If you traverse the United States, you’ll find many forms of youth organizations that do their best to keep our children off the streets and on the path of the straight and narrow. From more commonly known organizations such as the Young Men’s Christian Association (YMCA) to what the Inquisitr reports is President Barack Obama’s plan to develop black youth, these organizations generally do their best for kids. However, the concept of a youth organization may actually be older than two millennia!
Right now, there are archaeological articles that are reporting that youth organizations were established in Egypt when it was occupied by the Roman Empire about 2,000 years ago.
According to articles by Science Daily and Ancient Origins, they report that Ville Vuolanto of the University of Oslo stated that in Roman Egypt, 14-year-old boys were enrolled in a youth organization in order to learn to be good citizens. Along with Vuolanto, Dr. April Pudsey of the University of Newcastle studied a mass of material of around 7,500 documents written on papyrus. They comprise of literary texts, personal letters, and administrative documents. It should also be reported this is the first time that childhood during that time has been researched systematically with such material.
The documents for research originated from Oxyrhynchos, in Egypt. During its first 500 years, it was a large town of more than 25,000 inhabitants. The town had Egypt’s most important weaving industry and was also the Roman administrative center for the area. The reason why researchers have such a large amount of documentation precisely from this area is because about a century ago, archaeologists discovered thousands of papyri scrolls in what was recognized as the town’s rubbish dumps.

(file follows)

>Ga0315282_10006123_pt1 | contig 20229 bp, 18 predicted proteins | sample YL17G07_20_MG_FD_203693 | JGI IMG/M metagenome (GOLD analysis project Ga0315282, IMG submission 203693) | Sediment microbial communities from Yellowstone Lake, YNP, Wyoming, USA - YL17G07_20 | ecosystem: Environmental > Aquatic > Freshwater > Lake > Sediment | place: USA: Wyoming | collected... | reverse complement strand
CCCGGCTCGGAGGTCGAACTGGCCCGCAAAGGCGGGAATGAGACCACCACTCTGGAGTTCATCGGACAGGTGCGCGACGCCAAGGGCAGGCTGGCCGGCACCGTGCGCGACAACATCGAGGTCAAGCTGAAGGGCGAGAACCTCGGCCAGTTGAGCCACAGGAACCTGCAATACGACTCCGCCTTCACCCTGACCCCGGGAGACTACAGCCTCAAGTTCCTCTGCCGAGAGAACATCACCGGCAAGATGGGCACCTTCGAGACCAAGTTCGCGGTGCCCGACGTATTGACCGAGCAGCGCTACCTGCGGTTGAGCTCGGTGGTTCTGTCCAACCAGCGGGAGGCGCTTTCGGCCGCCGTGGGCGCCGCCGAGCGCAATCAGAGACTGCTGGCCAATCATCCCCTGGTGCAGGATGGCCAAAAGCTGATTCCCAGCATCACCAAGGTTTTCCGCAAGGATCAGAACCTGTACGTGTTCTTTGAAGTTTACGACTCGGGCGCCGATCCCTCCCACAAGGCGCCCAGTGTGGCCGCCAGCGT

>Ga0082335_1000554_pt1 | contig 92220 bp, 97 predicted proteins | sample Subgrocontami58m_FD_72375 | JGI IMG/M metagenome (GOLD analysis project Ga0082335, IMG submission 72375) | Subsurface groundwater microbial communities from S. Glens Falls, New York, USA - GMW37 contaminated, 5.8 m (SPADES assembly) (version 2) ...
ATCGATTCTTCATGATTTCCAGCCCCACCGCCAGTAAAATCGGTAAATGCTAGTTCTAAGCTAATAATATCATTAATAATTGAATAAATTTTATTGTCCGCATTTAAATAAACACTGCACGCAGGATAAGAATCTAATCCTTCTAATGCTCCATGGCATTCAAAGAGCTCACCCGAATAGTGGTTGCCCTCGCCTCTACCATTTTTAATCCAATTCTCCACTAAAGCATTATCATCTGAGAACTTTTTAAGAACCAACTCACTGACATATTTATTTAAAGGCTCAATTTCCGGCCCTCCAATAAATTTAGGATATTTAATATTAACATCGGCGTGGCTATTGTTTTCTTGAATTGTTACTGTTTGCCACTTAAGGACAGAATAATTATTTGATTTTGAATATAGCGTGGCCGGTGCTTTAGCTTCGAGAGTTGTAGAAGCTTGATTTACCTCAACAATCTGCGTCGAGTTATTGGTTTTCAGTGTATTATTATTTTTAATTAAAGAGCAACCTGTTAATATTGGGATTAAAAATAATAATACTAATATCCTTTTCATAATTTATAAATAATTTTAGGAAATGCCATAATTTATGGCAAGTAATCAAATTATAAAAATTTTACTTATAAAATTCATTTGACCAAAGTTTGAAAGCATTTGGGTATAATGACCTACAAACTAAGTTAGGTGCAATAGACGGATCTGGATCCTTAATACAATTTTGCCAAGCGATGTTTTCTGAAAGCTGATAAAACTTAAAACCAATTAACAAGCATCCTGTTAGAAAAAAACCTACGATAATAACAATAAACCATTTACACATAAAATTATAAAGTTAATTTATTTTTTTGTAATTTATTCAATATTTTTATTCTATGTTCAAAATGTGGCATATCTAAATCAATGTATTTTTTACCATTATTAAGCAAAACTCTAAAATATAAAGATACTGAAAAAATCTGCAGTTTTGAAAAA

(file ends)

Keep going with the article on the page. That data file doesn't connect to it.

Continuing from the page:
From the studying of papyri scrolls, both Ville Vuolanto and Dr. April Pudsey discovered many things, but certain details truly stand out.
Only boys born to free-born citizens were entitled to be members of the town’s youth organization known as “gymnasiums.” These boys were children of local Egyptians, Greeks, and Romans, and their families would necessarily need to be prosperous enough to pay taxes on the “12 drachma tax class.” Vuolanto explains that about 10 to 25 percent of the population at the time would have qualified. Also, girls were not enrolled but could be mentioned as the boys’ siblings. This may be a part of the family status or tax class which includes allowances such as girls owning property as long as the principle of a male guardian is fulfilled.
Some boys were apprenticed and began working before reaching their teen years. Apprenticeships usually last about two to four years, which were found thanks to twenty apprenticeship contracts in the Oxyrhynchos papyri. Most of them related to the weaving industry. As for girls, they remained home and worked there where they learned what they needed to know there.
However, there is one anomaly that stands out of all the contracts in which Ville Vuolanto describes in detail.
“We have found only one contract where the apprentice was a girl. But her situation was a little unusual — she was not only an orphan but also had her deceased father’s debts to pay.”
Slave children could have become apprentices too, with their contracts the same as boys of free-born citizens. The only difference was that slaves lived with their owners. Also, there were documents detailing that some slaves were sold away from their parents as young as two. On the subject of young age, very little is known about young children since most documents officially start recording on citizens in their early teens.
Ville Vuolanto described figuring out history of young children as putting the pieces of a puzzle together, for which he made the following statement.
“It’s like putting together a jigsaw puzzle. By examining papyri, pottery framents with writing on [them], toys and other objects, we are trying to form a picture of how children lived in Roman Egypt.”
What do you think about the recent archaeological discoveries that Egypt had their form of youth organizations? Do you find it interesting?
[Images via Wikimedia]